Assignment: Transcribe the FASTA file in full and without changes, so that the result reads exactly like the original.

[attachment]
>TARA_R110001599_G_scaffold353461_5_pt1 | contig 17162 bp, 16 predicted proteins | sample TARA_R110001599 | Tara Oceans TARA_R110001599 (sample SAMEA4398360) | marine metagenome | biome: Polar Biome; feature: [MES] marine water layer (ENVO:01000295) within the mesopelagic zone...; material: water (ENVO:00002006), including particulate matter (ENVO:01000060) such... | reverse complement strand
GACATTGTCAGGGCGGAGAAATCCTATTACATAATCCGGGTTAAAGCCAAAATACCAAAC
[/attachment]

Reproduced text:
>TARA_R110001599_G_scaffold353461_5_pt1 | contig 17162 bp, 16 predicted proteins | sample TARA_R110001599 | Tara Oceans TARA_R110001599 (sample SAMEA4398360) | marine metagenome | biome: Polar Biome; feature: [MES] marine water layer (ENVO:01000295) within the mesopelagic zone...; material: water (ENVO:00002006), including particulate matter (ENVO:01000060) such... | reverse complement strand
GACATTGTCAGGGCGGAGAAATCCTATTACATAATCCGGGTTAAAGCCAAAATACCAAAC